Infant Bed Deaths Rising: Is ‘Cosleeping’ an Issue?

Pinrels, by Daquella manera / Daniel Lobo, via Flickr

Pinrels, by Daquella manera / Daniel Lobo, via Flickr

In the May issue of AJN Bunny Wong writes about the recently reported rise in infant bed deaths over a 20-year period. From 1984 to 2004, the rate of deaths resulting from accidental strangulation and suffocation of infants quadrupled.

The most important question, of course, is: why? Wong writes:

Although the authors conclude that the reason for the increase in deaths is “unknown,” a few suspects have emerged. One is improved identification methods: what once would have been classified as “cause unknown” is now filed under suffocation and strangulation. The other is cosleeping (bed sharing), which became popular during roughly the same 20-year period as the one in which the infant deaths increased; in the study, 53.3% of the 2003–04 cases reported bed sharing.

Wong also spoke with Diane L. Spatz, associate professor at the University of Pennsylvania School of Nursing. She said that nurses should remember that cosleeping, among other benefits, may encourage breastfeeding, and “unless we know concretely that

[the deaths are] due to cosleeping, I don’t think it’s wise to place the blame there.” Nurses, she said, should have “honest conversations with families about any practices that may put the child at risk.”

Since we went to press with Wong’s story, several news sources and blogs have reported infant deaths, pondered the reasons for them, and debated the cosleeping issue.

• The Los Angeles Times reports that in Los Angeles cosleeping “was blamed for 42 deaths in 2007.”

• Written by a pediatrician, a blog called MomLogic discusses four recent Wisconsin deaths of infants blamed on cosleeping. Also in Wisconsin, the city of Milwaukee has launched a campaign against cosleeping.

• Physician Kristie Leong lays out the pros and cons of sharing a bed with an infant on the blog Beyond Jane.  She suggests that parents might find a compromise in placing the infant’s crib in their bedroom.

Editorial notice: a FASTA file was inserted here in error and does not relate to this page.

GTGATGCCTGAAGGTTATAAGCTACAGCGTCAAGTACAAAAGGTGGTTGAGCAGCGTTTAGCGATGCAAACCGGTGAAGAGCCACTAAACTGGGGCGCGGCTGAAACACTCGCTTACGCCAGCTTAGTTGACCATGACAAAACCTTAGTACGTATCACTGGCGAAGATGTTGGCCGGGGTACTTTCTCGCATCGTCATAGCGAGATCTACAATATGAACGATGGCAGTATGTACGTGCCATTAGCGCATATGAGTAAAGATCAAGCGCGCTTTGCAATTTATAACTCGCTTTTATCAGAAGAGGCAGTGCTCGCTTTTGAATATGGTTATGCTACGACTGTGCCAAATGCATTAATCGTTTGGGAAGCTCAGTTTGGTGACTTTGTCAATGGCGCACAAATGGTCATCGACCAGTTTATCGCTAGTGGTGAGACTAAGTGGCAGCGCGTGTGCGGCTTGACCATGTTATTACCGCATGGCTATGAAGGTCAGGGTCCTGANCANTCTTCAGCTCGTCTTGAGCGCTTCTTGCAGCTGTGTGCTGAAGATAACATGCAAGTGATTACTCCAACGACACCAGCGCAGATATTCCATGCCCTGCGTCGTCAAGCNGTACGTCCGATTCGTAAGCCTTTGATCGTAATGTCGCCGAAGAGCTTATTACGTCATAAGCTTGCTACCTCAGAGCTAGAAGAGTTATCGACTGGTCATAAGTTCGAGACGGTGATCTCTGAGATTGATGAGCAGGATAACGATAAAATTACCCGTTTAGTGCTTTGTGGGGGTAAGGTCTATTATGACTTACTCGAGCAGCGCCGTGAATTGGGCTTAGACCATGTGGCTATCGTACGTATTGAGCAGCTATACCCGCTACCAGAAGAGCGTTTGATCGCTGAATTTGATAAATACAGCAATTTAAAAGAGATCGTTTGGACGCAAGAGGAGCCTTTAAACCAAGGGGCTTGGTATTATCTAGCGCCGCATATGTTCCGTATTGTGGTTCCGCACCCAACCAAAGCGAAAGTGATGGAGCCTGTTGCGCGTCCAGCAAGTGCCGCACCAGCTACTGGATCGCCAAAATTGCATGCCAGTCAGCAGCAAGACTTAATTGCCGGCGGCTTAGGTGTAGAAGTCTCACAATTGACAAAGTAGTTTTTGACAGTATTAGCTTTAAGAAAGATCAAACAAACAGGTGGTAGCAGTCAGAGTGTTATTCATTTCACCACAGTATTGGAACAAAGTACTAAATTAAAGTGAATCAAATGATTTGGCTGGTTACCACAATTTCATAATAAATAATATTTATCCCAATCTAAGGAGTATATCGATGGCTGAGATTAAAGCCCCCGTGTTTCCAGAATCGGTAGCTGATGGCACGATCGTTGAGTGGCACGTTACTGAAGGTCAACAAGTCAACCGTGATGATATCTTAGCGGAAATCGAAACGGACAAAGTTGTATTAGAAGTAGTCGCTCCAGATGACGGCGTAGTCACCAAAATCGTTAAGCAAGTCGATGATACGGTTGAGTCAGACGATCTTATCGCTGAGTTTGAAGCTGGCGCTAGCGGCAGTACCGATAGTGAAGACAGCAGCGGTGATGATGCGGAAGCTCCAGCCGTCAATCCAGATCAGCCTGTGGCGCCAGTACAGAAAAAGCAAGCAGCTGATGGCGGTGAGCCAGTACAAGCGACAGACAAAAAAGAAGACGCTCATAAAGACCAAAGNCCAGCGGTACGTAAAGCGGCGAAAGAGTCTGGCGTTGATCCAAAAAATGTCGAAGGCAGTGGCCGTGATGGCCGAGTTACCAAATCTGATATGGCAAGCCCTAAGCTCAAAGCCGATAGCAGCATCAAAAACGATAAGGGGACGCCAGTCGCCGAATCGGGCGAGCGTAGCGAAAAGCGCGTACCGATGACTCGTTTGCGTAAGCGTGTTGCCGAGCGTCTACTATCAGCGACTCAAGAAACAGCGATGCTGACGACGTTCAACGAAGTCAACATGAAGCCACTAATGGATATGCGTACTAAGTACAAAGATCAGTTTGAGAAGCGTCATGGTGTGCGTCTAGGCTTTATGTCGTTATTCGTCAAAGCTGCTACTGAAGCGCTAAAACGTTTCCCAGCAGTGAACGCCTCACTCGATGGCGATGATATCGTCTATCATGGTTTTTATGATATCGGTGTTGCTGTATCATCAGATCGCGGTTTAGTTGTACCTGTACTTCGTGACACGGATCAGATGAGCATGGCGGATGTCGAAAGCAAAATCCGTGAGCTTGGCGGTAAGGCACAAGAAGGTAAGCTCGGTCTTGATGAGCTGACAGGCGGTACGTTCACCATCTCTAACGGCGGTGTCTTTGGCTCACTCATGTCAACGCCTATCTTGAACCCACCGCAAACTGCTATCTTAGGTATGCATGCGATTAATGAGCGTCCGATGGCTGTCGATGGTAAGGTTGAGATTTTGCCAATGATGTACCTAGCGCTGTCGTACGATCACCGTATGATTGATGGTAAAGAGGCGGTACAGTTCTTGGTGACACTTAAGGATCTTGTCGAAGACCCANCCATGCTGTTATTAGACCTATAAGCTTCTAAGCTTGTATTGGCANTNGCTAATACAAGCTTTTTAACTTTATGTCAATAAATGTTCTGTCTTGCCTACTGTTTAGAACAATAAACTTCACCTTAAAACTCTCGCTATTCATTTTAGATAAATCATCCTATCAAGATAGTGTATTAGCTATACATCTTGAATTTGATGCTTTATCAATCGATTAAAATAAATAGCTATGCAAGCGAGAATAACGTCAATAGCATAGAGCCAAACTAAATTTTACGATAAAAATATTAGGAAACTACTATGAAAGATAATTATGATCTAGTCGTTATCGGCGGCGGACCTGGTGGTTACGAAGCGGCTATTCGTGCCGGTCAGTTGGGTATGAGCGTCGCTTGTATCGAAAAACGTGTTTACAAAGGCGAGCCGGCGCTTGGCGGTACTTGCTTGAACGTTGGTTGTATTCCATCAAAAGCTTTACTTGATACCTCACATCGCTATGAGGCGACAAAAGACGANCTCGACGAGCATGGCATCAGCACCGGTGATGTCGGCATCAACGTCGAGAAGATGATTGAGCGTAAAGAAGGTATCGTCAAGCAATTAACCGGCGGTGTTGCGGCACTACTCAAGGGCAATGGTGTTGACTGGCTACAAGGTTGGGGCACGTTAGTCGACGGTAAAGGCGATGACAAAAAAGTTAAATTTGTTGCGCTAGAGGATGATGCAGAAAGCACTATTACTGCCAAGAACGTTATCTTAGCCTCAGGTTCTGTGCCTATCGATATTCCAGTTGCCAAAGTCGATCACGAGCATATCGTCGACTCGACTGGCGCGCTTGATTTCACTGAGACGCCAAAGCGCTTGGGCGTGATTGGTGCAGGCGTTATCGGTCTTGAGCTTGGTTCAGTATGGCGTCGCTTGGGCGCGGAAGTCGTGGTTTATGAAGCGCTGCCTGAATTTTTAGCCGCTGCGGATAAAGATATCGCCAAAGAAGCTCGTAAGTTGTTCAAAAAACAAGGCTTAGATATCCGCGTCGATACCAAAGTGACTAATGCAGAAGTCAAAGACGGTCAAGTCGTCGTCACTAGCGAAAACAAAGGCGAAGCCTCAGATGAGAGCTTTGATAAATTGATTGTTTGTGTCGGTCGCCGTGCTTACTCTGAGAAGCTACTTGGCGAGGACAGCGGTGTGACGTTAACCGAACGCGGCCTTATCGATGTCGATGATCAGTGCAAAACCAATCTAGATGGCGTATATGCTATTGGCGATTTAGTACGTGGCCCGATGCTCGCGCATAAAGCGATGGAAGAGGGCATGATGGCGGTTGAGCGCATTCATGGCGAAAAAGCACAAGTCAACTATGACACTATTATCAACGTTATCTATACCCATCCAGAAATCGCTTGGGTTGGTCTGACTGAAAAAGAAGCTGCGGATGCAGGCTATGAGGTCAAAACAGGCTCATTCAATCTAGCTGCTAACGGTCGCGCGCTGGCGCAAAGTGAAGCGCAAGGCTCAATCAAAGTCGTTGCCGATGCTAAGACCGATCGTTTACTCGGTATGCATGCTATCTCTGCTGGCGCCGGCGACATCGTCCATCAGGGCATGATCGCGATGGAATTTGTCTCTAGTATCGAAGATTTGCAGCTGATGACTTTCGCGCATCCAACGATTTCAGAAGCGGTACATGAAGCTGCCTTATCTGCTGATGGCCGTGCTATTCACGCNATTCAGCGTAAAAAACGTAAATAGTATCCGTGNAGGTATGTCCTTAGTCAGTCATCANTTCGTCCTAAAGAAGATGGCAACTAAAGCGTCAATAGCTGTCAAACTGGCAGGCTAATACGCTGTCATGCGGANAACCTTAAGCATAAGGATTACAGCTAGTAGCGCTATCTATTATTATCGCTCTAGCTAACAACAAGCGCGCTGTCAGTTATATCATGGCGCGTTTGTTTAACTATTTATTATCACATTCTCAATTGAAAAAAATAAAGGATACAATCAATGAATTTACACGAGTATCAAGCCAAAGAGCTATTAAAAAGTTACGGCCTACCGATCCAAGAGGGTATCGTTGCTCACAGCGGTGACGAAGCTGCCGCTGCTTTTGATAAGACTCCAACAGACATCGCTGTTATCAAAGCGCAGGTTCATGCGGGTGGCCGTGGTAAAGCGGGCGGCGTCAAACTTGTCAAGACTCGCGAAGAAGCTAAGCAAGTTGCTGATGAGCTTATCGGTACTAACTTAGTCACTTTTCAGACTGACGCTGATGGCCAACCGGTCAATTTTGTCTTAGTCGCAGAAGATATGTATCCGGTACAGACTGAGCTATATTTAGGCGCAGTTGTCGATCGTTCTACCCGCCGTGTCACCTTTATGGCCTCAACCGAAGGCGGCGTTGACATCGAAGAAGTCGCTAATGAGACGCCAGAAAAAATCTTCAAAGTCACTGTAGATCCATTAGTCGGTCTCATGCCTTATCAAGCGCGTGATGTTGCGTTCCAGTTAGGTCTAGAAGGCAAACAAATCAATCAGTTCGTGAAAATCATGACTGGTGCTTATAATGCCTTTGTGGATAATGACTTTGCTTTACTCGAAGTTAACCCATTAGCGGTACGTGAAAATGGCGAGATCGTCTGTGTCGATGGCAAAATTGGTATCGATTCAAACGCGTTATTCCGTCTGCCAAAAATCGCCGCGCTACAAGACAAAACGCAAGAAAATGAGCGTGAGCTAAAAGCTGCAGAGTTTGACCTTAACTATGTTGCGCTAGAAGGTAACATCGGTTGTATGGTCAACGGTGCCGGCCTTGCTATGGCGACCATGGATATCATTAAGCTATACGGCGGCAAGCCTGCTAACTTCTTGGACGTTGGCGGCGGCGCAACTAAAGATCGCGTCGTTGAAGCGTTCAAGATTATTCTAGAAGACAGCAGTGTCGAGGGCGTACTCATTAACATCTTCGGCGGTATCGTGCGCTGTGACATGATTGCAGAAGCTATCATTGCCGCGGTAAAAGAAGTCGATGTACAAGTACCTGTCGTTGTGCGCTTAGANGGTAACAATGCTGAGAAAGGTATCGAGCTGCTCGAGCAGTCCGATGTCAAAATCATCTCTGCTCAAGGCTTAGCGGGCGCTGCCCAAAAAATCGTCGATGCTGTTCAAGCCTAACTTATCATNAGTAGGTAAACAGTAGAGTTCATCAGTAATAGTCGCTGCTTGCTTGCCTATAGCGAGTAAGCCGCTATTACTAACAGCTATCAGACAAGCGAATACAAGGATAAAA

• But when is that safe? The Washington Post blog says that that cribs are “not the safe sleeping environments we all imagine them to be.”

Nurses, tell us your opinions and experiences with this issue. Should parents sleep with their infants? Do you recommend the practice to your patients?

–Joy Jacobson, AJN managing editor

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2016-11-21T13:27:31+00:00 May 29th, 2009|Nursing|2 Comments

About the Author:

Former senior editor at AJN.

2 Comments

  1. Mary K May 29, 2009 at 9:20 pm

    I did attachment parenting with both my children. That included co-sleeping and breastfeeding at night with my daughter and son (15 months and 27 months, respectively). I am an adult nurse practitioner.

    An investigation into the events surrounding “co-sleeping deaths” might reveal that:
    1. some of the infants were sleeping with parents on a couch or sofa;
    2. some of the infants were sleeping with siblings;
    3. some of the infants were sleeping with non-parent adults; and
    4. some of the infants were sleeping with parents who were impaired (either with alcohol or recreational drugs).

    I would imagine that very few of the infant deaths involving co-sleeping actually occurred outside of these conditions. That is why it is important to learn how to co-sleep safely and successfully.

  2. Angela S May 29, 2009 at 12:25 pm

    Spatz is a wise woman. Instead of campaigns that demonize cosleeping, why not teach parents how to do it safely? The rest of the world, or the mammalian species, does not seem to have this issue. . .why do U.S. parents?

    I already fired one pediatrician who told me that my child was going to die in my bed. Surely she’s never had a patient who died, alone, in his or her crib.

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